I entirely, wholeheartedly agree.

And I can tell you from personal experience that if boys (and even some "men") want to destroy a female's reputation and talk endless smack about her, they will. Relentlessly. They'll also do it to other males.

Girls can get physical with other girls when bullying them. They usually need a good 3+ other girls with them to do it, of course, but that's to be expected from cowards. And cowards are precisely what bullies are.
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PostSubject: Re: Eric: "Only four or five people here didn't rip on me"   Eric: "Only four or five people here didn't rip on me" Icon_minitimeWed Jun 10, 2015 6:27 am

LPorter101 wrote:

Nowadays, talking shit about people behind their backs is considered bullying.

I strongly doubt Eric would use these terms this way. In general Eric doesn't seem to direct said rants at jocks who abuse or presecute him, rather at "friends" or "friends of friends". I'm sure he means people who criticize him and overall don't show him the respect he thinks he deserves. Eric was very conscious of the sort of image people have of him, certainly had some narcissistic part in all of this.

Seems to be really "Eric's staple angry talk". Plus its from the basement tapes that we do not have access to and don't know the context. Until we get taht, I think our best bet is just to seek out corresponding passages in his journal and websites and try to link these. Here it seems we have our work cut out for us, as the similarities are clear. It corresponds with his journal entries, IIRC he also had an entry there or on his websites that he would like to "destroy the wold save maybe 5 people" or something along these lines.


I think the main concluson as far as columbine goes is that Eric is proud, narcissistic to some point, takes offence, holds grudges, and rants about this. Gee no wonder he didn't get along with Brooks ;)

LPorter101 wrote:
Some people define any kind of criticism, justifiable or not, as bullying. I wouldn't go that far, but I do think that when people talk shit about you behind your back, and then go out of their way to make you look bad in front of others, they're being bullies.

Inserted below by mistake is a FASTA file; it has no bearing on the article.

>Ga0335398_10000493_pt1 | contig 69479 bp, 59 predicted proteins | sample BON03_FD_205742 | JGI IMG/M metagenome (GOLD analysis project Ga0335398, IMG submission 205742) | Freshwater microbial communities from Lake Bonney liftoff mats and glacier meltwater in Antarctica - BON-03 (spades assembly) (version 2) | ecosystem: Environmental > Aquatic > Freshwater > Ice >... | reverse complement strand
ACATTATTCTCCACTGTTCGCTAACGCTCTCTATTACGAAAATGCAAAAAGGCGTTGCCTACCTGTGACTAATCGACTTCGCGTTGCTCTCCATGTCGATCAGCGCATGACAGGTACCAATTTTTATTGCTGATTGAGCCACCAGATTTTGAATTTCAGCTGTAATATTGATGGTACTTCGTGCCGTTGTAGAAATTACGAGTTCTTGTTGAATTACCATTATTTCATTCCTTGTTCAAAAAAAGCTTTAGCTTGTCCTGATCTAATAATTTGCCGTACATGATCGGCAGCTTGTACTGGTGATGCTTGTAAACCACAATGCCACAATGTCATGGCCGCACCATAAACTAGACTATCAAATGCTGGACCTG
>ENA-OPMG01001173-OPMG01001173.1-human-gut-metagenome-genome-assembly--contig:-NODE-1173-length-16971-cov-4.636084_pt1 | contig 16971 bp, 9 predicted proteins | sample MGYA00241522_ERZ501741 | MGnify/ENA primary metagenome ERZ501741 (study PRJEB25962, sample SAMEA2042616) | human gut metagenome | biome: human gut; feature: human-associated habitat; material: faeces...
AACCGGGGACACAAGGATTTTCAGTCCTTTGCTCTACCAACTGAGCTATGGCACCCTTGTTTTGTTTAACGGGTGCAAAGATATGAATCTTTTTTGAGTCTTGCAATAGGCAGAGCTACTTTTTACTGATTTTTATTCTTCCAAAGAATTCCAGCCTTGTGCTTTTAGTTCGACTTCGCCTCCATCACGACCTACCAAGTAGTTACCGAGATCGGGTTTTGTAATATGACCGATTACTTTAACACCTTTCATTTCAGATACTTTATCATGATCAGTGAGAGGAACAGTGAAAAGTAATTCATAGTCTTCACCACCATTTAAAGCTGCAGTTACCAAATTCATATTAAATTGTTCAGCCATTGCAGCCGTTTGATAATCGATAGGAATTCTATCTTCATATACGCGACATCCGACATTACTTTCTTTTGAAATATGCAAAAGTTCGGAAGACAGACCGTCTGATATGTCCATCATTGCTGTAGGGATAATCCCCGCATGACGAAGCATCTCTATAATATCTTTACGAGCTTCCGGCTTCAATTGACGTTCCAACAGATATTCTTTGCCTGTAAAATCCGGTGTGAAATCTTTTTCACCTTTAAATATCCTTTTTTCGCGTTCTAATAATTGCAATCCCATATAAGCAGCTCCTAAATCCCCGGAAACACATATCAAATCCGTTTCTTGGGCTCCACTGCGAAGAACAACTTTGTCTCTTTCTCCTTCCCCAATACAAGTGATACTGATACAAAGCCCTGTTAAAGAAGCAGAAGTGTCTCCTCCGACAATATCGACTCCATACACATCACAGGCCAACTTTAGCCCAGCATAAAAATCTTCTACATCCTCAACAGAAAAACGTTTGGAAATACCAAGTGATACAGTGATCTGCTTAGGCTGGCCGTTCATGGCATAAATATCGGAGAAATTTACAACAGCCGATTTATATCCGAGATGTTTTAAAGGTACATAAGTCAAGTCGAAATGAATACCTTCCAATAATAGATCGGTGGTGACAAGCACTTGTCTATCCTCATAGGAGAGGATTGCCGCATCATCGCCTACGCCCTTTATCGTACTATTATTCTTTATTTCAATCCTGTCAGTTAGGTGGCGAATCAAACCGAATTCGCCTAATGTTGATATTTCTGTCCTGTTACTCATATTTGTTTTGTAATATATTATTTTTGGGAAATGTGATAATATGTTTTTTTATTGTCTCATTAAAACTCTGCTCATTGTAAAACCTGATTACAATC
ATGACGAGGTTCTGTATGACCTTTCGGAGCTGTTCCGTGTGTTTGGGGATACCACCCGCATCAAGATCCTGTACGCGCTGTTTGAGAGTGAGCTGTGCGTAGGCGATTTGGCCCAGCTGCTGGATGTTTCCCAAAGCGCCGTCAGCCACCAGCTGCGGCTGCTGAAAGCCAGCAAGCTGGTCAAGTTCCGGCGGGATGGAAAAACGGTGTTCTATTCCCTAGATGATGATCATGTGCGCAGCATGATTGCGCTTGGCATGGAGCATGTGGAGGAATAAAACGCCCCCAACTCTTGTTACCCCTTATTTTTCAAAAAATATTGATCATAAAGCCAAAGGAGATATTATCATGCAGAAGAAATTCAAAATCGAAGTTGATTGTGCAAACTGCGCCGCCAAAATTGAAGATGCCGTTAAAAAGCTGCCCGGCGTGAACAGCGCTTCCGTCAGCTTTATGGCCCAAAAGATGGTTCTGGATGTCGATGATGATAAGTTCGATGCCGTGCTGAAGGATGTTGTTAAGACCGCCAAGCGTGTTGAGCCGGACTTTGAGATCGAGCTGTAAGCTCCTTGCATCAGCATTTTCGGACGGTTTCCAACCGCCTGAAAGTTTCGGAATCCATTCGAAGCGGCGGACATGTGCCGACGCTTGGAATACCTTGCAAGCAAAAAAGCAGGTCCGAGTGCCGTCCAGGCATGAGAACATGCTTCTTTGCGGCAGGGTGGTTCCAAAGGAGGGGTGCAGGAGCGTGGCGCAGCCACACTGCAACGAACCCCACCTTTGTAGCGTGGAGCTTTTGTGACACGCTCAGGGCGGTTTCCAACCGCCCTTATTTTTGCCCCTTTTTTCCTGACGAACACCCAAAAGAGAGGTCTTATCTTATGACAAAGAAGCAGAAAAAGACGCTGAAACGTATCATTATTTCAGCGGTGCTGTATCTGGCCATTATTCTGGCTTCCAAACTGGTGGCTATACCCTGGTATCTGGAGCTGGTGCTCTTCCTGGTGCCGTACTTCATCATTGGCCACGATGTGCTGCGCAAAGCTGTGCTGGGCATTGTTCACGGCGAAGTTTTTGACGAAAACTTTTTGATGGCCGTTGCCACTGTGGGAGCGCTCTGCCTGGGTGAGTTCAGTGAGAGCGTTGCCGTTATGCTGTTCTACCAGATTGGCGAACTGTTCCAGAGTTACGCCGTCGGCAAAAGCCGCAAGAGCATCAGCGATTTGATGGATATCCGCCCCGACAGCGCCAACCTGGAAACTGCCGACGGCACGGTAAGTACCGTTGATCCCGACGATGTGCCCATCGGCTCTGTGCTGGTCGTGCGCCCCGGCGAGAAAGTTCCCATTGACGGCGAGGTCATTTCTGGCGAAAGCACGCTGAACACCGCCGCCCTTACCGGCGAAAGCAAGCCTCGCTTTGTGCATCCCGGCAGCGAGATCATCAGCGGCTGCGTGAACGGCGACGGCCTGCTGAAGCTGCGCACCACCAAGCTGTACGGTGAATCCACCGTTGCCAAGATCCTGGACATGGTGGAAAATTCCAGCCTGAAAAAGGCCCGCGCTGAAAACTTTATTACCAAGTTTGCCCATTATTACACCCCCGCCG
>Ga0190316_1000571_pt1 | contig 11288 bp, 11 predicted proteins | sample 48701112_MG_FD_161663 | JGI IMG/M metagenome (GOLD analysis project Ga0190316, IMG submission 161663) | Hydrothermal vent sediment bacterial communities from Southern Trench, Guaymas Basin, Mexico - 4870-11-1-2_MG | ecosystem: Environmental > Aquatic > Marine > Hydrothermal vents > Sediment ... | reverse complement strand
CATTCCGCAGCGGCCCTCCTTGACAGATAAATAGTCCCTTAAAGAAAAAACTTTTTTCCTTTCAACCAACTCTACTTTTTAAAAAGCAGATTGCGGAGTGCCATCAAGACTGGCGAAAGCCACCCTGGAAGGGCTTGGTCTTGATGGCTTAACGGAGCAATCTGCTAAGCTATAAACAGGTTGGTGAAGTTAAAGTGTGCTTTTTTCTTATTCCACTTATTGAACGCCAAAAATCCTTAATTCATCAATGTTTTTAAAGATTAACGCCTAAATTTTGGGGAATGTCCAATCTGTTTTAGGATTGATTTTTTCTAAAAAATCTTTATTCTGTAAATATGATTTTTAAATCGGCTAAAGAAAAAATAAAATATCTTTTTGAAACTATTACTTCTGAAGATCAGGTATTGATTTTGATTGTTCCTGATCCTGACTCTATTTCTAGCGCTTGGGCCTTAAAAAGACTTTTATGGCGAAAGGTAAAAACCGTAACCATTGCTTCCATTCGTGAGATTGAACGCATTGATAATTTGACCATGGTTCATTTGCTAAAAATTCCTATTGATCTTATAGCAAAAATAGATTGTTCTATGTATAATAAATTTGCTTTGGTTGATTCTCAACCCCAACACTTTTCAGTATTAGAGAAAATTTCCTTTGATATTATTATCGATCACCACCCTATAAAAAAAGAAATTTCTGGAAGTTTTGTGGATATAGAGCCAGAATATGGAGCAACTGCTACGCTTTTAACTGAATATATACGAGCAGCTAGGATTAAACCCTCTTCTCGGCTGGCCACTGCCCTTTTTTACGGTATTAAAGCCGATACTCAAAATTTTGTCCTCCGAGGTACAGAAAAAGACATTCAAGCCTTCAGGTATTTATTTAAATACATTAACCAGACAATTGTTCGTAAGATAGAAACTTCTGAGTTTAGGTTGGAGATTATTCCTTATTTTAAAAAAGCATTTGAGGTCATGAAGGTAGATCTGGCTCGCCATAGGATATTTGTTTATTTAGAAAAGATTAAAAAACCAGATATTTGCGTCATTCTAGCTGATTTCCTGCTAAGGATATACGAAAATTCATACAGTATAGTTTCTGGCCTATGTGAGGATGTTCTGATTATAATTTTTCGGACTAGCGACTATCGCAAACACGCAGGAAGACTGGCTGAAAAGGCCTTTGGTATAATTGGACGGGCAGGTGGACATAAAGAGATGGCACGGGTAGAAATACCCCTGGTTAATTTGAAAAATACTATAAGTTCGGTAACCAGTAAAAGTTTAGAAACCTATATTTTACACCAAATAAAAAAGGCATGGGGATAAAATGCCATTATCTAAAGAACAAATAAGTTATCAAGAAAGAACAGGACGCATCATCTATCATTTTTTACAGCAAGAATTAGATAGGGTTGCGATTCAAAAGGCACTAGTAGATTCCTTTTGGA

Good point. If this is the case with Eric(I'm not convinced but its possible), then it would mean we were looking for bullies in the wrong places. Its not the jocks. Its Eric's buddies and associates (TCM, Brooks Brown and whatnot).

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PostSubject: Re: Eric: "Only four or five people here didn't rip on me"   Eric: "Only four or five people here didn't rip on me" Icon_minitimeWed Jun 10, 2015 6:47 am

Sabratha wrote:
LPorter101 wrote:

Nowadays, talking shit about people behind their backs is considered bullying.

I strongly doubt Eric would use these terms this way. In general Eric doesn't seem to direct said rants at jocks who abuse or presecute him, rather at "friends" or "friends of friends". I'm sure he means people who criticize him and overall don't show him the respect he thinks he deserves. Eric was very conscious of the sort of image people have of him, certainly had some narcissistic part in all of this.

Seems to be really "Eric's staple angry talk". Plus its from the basement tapes that we do not have access to and don't know the context. Until we get taht, I think our best bet is just to seek out corresponding passages in his journal and websites and try to link these. Here it seems we have our work cut out for us, as the similarities are clear. It corresponds with his journal entries, IIRC he also had an entry there or on his websites that he would like to "destroy the wold save maybe 5 people" or something along these lines.

Let's set aside "jocks" - I never mentioned jocks - and the word "bullying" itself, and broaden our focus a bit.

Not having seen the basement tapes hasn't stopped Dave Cullen from spewing all sorts of bullshit about Eric - Cullen goes on and on and on about his confidence, his pussy-pounding prowess with the ladies, his cool James Dean image.